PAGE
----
The very decision to conduct such a moral audit displays a chilling new direction in Church practice. As a matter of doctrine, Catholic hospitals require employees to “respect and uphold the religious mission” of their institutions as “a condition for medical privileges and employment.” So, in theory, any physician endorsing abortion (or vasectomies, birth control, withdrawal of life support, etc.) while on the hospital premises should be relieved of his duties. As a matter of Catholic doctrine, Trevington and his anti-abortion brethren appear to have the better half of the theological argument, at least when it comes to consistency and the letter of the law. At the same time, allowing Church dogma to dictate the medical practices of physicians clearly violates the most basic tenets of healthcare ethics. Dr. Smith had a duty to offer advice to his patient based upon his best independent professional judgment–which he apparently did. The Hobson’s choice that he faced–either to follow the Catholic “law” enshrined as policy or to adhere to medical obligation–was unreasonable and unacceptable.

Both of these events expose the dark and unspoken (although widely understood) secret that enables Catholic hospitals to practice first-class medicine: Official Church policy on matters such as contraception and end-of-life care, like much Catholic doctrine more generally, is largely honored only in the breach. I have known many excellent physicians over the years, both religious and secular, who work at Church-run hospitals. All of them advise women taking medications that cause birth defects to use contraception and tell HIV-infected patients to use condoms. Many offer direct counseling on abortion, certainly when fetal prognosis is grim. I cannot imagine any of these gifted doctors would force-feed an unwilling cancer patient in violation of an advance directive or a health care proxy’s wishes. Much like the absurd loyalty oath that New York’s college professors–myself included–take to uphold the state’s constitution, any pledge to support Catholic doctrine on medical matters is broadly viewed as a formality to be agreed to and then summarily ignored. Historically, the Church has looked the other way. Now, by challenging this longstanding system of benign neglect, bishops and grass roots zealots may believe they will achieve ideological purity. What they are actually doing is jeopardizing both the welfare of Catholic hospitals and the public health.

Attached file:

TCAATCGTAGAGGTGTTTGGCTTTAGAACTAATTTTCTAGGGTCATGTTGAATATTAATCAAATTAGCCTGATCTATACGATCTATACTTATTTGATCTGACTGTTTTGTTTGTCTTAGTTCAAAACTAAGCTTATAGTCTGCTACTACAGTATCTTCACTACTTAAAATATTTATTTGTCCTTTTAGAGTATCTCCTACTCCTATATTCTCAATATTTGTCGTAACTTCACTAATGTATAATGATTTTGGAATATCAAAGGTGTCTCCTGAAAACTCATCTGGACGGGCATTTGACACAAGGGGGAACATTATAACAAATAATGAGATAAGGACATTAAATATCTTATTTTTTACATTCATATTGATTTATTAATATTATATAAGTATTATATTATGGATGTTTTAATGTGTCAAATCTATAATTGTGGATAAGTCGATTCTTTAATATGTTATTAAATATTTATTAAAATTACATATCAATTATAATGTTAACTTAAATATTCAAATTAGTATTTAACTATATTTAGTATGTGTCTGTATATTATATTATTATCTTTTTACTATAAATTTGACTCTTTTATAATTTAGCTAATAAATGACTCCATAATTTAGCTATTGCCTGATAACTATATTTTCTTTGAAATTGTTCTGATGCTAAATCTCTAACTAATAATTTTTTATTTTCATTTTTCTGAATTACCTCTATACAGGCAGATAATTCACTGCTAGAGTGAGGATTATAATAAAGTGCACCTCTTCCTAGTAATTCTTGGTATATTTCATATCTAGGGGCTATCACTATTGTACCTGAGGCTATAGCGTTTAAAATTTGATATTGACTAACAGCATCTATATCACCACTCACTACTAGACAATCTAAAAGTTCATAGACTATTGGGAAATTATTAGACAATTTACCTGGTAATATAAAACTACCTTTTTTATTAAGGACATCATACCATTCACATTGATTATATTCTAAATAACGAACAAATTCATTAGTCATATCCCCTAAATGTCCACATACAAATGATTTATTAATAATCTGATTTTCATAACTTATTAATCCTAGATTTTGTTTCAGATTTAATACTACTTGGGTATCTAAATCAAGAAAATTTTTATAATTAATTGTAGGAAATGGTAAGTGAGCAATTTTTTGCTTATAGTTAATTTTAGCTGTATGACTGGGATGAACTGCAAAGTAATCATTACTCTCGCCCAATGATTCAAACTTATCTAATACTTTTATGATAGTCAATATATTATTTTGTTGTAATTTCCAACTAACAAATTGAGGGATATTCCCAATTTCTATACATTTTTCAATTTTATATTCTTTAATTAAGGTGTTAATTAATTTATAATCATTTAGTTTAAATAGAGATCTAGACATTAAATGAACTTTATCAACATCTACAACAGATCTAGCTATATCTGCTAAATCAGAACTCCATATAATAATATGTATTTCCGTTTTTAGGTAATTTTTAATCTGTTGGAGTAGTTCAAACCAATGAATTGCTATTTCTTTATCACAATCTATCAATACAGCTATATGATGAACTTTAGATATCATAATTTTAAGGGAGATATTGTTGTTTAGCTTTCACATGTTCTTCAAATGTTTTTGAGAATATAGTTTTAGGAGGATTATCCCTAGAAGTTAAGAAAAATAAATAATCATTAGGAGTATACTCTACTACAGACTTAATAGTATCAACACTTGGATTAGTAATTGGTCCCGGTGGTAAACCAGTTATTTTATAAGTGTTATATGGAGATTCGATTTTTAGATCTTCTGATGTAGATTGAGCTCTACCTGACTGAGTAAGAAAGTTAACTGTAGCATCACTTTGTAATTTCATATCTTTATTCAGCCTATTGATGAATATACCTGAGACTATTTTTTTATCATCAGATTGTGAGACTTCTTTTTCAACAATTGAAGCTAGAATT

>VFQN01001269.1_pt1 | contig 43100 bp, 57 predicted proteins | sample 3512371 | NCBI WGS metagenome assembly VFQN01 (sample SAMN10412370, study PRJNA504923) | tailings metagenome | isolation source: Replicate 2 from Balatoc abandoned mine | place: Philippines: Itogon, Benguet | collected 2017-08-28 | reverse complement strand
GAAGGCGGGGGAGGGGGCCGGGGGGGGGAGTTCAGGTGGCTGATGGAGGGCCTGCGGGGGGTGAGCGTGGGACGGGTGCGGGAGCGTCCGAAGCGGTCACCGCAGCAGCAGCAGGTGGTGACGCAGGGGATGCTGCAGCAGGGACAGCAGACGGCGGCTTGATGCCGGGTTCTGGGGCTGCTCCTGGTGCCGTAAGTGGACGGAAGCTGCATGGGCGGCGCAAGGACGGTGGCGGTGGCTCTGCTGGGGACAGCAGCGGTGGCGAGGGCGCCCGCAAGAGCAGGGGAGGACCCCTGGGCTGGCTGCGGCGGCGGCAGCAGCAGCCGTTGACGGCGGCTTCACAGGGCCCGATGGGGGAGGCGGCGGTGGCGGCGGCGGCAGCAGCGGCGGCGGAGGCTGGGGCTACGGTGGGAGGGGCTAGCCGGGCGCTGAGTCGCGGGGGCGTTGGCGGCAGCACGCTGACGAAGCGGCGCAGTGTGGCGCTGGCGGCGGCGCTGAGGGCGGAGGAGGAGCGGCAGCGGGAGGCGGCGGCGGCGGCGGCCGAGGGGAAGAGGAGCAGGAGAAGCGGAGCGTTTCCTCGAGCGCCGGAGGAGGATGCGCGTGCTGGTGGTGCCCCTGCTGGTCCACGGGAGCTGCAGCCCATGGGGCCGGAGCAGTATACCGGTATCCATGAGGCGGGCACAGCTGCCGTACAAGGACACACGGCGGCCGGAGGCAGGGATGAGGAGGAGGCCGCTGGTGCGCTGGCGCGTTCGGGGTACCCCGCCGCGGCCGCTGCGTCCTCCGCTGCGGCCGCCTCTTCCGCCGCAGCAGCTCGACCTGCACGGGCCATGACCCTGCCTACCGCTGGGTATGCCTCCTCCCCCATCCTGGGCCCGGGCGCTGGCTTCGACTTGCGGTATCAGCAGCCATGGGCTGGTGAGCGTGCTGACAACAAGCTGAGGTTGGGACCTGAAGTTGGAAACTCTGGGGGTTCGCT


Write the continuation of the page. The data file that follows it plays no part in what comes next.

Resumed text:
Some concrete thinkers may argue that since Catholic hospitals are “private” institutions, the Vatican can impose any rules that it wants. The claim belies the inherently public nature of the American hospital system. Catholic hospitals–like virtually all other hospitals in the Unites States–are only able to function as a result of a swath of government handouts and subsidies. Medicare and Medicaid pay the bills of almost half their patients. Federal funding supports the salaries of their medical residents. NIH Grants sponsor their research and clinical care. Many of the hospital buildings themselves were erected will federal construction dollars providing by the Hill-Burton Act of 1946. Private businesses may have a claim to considerable leeway in formulating their own rules and policies–although even “mom & pop” stores are reasonably prevented from excluding African-American customers and are often required to accommodate disabled shoppers. In theological matters, the Pope is certainly free to issue any decree he likes and those who wish to follow his dictates are entitled to do so. In contrast, Catholic hospitals function as public entities that serve people of all faiths and traditions. A patient in a medical emergency is taken by ambulance to the nearest hospital, not the nearest hospital that shares his social values. A system that operated otherwise would lead to logistical chaos and increased mortality. Once one accepts the premise that Catholic hospitals are public institutions, they have a moral obligation to comply with generally accepted standards of patient care and professional ethics. Today’s hospitals are far more Caesar’s than they are God’s.

One of the greatest triumphs of modern health care in the United States is the rise of nonsectarian service. In an earlier era in New York City, for example, Jews sought care at Mount Sinai while Protestants preferred Presbyterian Hospital and Catholics chose St. Vincent’s. Now, most patients–and all wise ones–choose their health care providers for clinical skills and personal attributes, not religious labels. As a result, the majority of patients at Catholic hospitals are not Catholic. To impose orthodox Catholic doctrine on these non-Catholic individuals at the most vulnerable moments of their lives would be the most significant Church intervention in the lives of non-adherents since the Inquisition. Doing so would also threaten the ability of physicians to practice at Catholic hospitals without violating their professional codes of ethics. In light of these developments, any patient currently receiving care in a Catholic-run hospital should immediately clarify with her doctor whether this physician will follow the patient’s own end-of-life wishes regarding so-called heroic measures if they come into conflict with Directive 58.